THE ENDURING APPEAL FOR CRISTAL DE ROCHE
Of exceptional rarity and expense, rock crystal chandeliers appear only occasionally in 18th century sale catalogues and inventories. In 1687, the French gazette and literary magazine, Le Mercure de France, noted as part of Louis XIV's royal presents: 'un lustre de cristaux de roche à dix branches de fonte dorée ayant une couronne enrichie de plusieurs cristaux de roche et de Milan, le dessus garni de campanes, de boules et pièces de cristaux de Milan avec une grosse poire taillée à coste au milieu'.
But perhaps the most famous recorded reference in France was in 1697, when Louis XIV offered twelve grand 'lustres' in 'cristal de roche' to the King of Siam. Louis XV is also known to have possessed a chandelier with twelve branches delivered by Delaroue and Slodtz, in his chambre à coucher at Versailles. This was commented on by the duc de Luynes: 'on a mis dans la chambre du roi, un chandelier en cristal de roche d'une grande beaut et que l'on estime au moins a 100 000 livres'. A further rock crystal chandelier was included in the sale of the marchand Julliot in 1780 and the extensive description again underlines the esteem in which these princely possessions were held in the 18th century. It fetched 15,000 livres to the lustrier ordinaire du roi Alexis Delaroue. Finally, in 1793 a rock crystal chandelier ordered in Paris fetched the astronomical sum of 38,000 livres.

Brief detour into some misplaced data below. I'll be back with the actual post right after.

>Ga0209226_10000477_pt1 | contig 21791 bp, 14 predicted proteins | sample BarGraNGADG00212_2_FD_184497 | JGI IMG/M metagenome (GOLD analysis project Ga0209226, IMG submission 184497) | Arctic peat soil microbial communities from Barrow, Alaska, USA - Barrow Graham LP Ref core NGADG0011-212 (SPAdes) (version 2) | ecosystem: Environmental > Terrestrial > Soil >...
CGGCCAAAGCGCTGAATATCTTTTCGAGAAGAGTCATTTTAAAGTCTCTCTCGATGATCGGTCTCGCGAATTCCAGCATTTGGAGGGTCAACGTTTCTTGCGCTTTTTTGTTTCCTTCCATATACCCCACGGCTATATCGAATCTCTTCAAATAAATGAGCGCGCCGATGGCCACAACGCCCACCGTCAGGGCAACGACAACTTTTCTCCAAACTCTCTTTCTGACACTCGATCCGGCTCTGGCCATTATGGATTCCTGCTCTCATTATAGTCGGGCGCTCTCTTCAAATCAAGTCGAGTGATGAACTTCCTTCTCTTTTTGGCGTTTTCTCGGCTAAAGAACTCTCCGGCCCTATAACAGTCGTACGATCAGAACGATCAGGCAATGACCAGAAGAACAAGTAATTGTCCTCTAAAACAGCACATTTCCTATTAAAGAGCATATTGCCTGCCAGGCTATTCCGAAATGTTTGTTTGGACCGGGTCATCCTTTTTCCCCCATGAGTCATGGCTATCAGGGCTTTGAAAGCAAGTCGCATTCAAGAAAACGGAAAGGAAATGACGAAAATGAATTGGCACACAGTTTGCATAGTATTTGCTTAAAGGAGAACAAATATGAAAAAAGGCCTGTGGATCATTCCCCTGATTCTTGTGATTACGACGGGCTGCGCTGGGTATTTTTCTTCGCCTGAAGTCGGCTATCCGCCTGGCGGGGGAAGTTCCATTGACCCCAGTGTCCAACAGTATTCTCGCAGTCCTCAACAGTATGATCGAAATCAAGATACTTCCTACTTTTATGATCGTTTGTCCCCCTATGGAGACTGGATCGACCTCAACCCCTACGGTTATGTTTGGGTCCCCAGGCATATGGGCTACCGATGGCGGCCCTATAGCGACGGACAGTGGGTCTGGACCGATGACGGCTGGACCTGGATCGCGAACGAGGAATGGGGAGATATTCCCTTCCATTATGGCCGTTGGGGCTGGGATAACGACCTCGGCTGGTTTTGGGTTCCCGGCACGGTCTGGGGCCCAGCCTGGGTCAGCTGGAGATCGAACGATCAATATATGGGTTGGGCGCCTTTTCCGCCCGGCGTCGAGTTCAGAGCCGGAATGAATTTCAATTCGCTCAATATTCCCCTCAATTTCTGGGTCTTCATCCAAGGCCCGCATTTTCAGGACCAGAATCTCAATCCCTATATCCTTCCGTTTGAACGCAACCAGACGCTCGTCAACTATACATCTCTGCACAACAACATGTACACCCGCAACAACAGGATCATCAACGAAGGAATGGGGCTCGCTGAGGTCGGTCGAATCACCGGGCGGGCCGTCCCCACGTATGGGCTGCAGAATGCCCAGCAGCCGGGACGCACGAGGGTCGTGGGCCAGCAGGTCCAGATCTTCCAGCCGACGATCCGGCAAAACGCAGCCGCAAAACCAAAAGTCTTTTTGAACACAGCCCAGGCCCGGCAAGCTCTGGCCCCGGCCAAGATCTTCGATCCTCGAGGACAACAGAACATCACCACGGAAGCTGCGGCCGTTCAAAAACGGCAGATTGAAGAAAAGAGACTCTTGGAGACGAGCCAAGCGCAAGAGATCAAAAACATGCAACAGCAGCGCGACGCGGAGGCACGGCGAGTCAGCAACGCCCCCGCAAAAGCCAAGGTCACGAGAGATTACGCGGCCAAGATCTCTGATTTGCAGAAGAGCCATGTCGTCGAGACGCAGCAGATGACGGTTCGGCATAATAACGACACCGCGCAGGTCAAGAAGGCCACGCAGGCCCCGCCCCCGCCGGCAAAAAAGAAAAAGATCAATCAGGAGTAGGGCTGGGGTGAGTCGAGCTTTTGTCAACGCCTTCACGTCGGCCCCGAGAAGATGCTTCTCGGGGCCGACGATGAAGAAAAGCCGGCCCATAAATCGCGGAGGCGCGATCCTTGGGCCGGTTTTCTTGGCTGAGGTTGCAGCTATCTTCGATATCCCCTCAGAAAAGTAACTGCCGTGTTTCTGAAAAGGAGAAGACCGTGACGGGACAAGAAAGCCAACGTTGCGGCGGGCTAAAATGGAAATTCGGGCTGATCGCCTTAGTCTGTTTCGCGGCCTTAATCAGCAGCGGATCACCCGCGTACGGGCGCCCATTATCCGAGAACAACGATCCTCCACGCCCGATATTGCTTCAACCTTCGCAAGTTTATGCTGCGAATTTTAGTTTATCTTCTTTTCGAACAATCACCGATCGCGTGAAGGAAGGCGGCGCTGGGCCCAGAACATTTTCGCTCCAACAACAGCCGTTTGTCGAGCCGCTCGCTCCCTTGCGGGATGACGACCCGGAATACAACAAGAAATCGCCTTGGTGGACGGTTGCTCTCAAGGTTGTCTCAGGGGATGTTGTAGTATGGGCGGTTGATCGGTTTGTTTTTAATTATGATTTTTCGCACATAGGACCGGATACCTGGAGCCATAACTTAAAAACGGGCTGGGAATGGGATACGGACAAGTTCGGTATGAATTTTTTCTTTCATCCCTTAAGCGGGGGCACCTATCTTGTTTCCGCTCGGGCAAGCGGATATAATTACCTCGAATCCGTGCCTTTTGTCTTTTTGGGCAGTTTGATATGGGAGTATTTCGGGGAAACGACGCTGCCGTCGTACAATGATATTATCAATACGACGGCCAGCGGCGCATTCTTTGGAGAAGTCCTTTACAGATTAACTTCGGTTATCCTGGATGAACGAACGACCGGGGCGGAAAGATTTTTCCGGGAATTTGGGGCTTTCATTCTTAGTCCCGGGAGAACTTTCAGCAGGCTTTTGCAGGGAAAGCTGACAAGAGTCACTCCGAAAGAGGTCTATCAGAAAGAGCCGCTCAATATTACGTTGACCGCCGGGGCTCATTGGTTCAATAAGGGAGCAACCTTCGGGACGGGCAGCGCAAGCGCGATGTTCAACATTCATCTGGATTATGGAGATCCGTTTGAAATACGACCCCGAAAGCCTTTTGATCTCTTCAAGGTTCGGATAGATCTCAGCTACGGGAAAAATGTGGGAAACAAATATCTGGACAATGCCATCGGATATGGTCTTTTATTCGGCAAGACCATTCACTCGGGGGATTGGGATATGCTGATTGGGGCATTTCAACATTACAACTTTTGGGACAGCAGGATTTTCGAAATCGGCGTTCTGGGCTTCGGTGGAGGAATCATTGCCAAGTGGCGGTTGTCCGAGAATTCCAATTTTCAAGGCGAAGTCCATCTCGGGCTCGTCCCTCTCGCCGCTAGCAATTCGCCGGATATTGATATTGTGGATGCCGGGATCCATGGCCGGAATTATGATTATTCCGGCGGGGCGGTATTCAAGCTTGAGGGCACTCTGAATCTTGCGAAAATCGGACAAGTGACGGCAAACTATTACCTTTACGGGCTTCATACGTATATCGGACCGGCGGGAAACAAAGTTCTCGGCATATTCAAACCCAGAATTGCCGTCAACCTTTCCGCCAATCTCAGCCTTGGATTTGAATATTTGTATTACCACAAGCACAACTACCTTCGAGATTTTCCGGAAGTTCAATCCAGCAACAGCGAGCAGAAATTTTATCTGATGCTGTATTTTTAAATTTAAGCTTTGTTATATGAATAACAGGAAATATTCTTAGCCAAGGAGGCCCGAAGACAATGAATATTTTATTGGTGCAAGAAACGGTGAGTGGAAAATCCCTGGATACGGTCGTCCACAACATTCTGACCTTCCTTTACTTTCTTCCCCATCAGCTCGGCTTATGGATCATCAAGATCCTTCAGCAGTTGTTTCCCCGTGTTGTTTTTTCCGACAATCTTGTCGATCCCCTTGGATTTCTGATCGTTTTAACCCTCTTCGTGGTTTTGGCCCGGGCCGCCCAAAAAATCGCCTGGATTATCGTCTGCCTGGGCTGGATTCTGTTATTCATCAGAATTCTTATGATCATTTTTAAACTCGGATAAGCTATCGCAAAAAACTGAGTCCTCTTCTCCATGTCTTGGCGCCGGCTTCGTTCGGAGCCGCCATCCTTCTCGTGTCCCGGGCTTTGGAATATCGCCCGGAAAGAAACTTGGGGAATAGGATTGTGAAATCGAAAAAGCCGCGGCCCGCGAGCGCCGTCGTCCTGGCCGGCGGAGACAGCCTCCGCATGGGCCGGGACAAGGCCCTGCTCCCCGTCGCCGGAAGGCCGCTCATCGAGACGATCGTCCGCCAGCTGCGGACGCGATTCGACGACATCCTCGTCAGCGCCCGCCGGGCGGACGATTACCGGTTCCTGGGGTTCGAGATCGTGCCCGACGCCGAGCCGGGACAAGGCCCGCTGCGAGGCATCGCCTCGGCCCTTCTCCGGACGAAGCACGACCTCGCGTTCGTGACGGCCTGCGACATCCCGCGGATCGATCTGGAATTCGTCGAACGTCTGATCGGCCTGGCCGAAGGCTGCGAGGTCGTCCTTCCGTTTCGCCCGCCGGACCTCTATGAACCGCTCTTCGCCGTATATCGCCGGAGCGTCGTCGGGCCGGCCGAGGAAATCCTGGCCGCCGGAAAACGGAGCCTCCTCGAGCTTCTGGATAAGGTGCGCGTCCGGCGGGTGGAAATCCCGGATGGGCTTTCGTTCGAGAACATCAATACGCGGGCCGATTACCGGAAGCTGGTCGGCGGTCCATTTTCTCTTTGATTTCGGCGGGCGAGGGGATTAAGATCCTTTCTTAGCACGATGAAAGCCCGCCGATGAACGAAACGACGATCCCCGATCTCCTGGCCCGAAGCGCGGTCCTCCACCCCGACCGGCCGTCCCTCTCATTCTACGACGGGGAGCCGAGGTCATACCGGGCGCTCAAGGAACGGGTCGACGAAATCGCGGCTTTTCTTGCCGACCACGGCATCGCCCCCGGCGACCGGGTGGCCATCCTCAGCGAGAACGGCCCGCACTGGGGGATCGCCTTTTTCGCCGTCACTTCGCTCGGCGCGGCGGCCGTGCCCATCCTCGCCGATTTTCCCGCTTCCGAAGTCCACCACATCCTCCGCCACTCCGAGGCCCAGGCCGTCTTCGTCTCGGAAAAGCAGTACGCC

The premium paid for 18th century rock crystal chandeliers traditionally continues into the 21st century. A perfect example of the enduring appeal for such exquisite objects is the 32-branch chandelier reputedly from the hôtel de Chanaleilles, sold from the collection of Baron de Rédé at the hôtel Lambert, Sotheby's, Paris, 16 March 2005, lot 134 (EUR1,300,000 with premium), as well as the eight-light chandelier, formerly in the Collection of Madame Consuelo Vanderbilt Balsan at the Hôtel de Marlborough, subsequently in the René Fribourg Collection, and sold from the Champalimaud Collection, Christie's, London, 6-7 July 2005, lot 54 (£96,000 with premium).
THE ORIGINS OF CRISTAL DE ROCHE
Rock crystal is in reality a quartz. A material of exceptional hardness with an indices of light refraction close to that of a diamond, quartz has been mined and worked since antiquity. In the Middle Ages, this rare material was used almost exclusively on religious objects. A prohibitively expensive material, cristal de roche was first mined in France in small quantities in the 17th century and its rarity forced artisans to innovate. The imitation of cristal began in Venice in the 15th century - the art of the glassmaker being to recreate the limpidity and luminosity of rock crystal. To do so, the glassmakers invented a cristal made in reality of glass combined with a mixture of potassium, silicon, manganese and lead oxide heated to between 1200 and 1500 degrees. This crystal imitated rock crystal, although it displays a metallic colouring and should not be confused with what is now called crystal. The latter was a development of 18th century Bohemia and, subsequently France with the Manufactures Royales de cristaux.
It is only rock crystal, that noble and rare material, which today retains its prestige and value.